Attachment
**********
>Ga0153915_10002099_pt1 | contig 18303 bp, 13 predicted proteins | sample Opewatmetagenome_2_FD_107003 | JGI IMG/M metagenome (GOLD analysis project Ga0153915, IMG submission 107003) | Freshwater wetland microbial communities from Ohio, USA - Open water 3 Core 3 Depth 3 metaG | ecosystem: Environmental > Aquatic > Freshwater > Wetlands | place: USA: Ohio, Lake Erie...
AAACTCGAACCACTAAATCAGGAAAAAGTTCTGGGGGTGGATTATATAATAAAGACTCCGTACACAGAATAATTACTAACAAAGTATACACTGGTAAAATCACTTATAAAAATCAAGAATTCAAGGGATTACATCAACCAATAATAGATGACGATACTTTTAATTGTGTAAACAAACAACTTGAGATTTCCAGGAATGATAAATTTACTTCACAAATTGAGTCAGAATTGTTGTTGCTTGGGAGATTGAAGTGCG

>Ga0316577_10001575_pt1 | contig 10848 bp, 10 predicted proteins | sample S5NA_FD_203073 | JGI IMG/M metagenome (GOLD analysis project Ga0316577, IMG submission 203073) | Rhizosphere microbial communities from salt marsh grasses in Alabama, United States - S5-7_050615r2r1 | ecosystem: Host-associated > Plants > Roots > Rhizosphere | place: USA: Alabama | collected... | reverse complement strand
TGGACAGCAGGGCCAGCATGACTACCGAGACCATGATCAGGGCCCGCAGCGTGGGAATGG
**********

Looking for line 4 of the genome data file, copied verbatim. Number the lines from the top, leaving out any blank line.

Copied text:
TGGACAGCAGGGCCAGCATGACTACCGAGACCATGATCAGGGCCCGCAGCGTGGGAATGG